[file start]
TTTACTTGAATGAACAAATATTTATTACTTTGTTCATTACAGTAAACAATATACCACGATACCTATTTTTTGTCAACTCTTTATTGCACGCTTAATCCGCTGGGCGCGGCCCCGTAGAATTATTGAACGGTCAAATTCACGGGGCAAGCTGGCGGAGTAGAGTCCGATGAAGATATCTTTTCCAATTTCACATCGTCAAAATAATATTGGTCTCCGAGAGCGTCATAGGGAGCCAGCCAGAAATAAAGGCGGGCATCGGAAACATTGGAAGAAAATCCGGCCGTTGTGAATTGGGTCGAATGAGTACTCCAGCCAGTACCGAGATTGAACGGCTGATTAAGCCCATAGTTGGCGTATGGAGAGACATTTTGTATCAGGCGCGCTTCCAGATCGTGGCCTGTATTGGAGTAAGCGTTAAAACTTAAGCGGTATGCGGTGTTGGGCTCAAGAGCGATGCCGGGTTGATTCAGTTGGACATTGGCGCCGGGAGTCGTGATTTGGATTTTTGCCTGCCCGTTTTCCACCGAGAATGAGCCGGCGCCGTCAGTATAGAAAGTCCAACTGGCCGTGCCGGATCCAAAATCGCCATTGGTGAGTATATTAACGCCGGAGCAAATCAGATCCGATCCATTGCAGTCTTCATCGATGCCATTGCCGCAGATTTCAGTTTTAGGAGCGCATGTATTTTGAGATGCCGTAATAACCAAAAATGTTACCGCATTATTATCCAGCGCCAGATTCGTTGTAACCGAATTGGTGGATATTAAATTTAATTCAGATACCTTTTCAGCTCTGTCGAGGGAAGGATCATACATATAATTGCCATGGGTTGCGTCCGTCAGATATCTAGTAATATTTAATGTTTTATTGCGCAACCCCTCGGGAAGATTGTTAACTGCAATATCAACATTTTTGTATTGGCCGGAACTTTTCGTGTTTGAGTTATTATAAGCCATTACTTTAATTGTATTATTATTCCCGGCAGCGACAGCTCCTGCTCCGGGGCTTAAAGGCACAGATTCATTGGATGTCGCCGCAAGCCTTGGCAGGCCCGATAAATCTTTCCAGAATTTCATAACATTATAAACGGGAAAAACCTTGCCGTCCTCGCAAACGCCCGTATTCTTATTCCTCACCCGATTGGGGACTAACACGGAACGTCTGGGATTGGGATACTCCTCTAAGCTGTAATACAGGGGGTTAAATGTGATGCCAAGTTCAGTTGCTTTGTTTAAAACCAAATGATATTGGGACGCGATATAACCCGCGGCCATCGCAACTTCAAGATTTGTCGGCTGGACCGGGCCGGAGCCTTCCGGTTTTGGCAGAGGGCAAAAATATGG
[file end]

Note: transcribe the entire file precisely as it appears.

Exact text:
TTTACTTGAATGAACAAATATTTATTACTTTGTTCATTACAGTAAACAATATACCACGATACCTATTTTTTGTCAACTCTTTATTGCACGCTTAATCCGCTGGGCGCGGCCCCGTAGAATTATTGAACGGTCAAATTCACGGGGCAAGCTGGCGGAGTAGAGTCCGATGAAGATATCTTTTCCAATTTCACATCGTCAAAATAATATTGGTCTCCGAGAGCGTCATAGGGAGCCAGCCAGAAATAAAGGCGGGCATCGGAAACATTGGAAGAAAATCCGGCCGTTGTGAATTGGGTCGAATGAGTACTCCAGCCAGTACCGAGATTGAACGGCTGATTAAGCCCATAGTTGGCGTATGGAGAGACATTTTGTATCAGGCGCGCTTCCAGATCGTGGCCTGTATTGGAGTAAGCGTTAAAACTTAAGCGGTATGCGGTGTTGGGCTCAAGAGCGATGCCGGGTTGATTCAGTTGGACATTGGCGCCGGGAGTCGTGATTTGGATTTTTGCCTGCCCGTTTTCCACCGAGAATGAGCCGGCGCCGTCAGTATAGAAAGTCCAACTGGCCGTGCCGGATCCAAAATCGCCATTGGTGAGTATATTAACGCCGGAGCAAATCAGATCCGATCCATTGCAGTCTTCATCGATGCCATTGCCGCAGATTTCAGTTTTAGGAGCGCATGTATTTTGAGATGCCGTAATAACCAAAAATGTTACCGCATTATTATCCAGCGCCAGATTCGTTGTAACCGAATTGGTGGATATTAAATTTAATTCAGATACCTTTTCAGCTCTGTCGAGGGAAGGATCATACATATAATTGCCATGGGTTGCGTCCGTCAGATATCTAGTAATATTTAATGTTTTATTGCGCAACCCCTCGGGAAGATTGTTAACTGCAATATCAACATTTTTGTATTGGCCGGAACTTTTCGTGTTTGAGTTATTATAAGCCATTACTTTAATTGTATTATTATTCCCGGCAGCGACAGCTCCTGCTCCGGGGCTTAAAGGCACAGATTCATTGGATGTCGCCGCAAGCCTTGGCAGGCCCGATAAATCTTTCCAGAATTTCATAACATTATAAACGGGAAAAACCTTGCCGTCCTCGCAAACGCCCGTATTCTTATTCCTCACCCGATTGGGGACTAACACGGAACGTCTGGGATTGGGATACTCCTCTAAGCTGTAATACAGGGGGTTAAATGTGATGCCAAGTTCAGTTGCTTTGTTTAAAACCAAATGATATTGGGACGCGATATAACCCGCGGCCATCGCAACTTCAAGATTTGTCGGCTGGACCGGGCCGGAGCCTTCCGGTTTTGGCAGAGGGCAAAAATATGG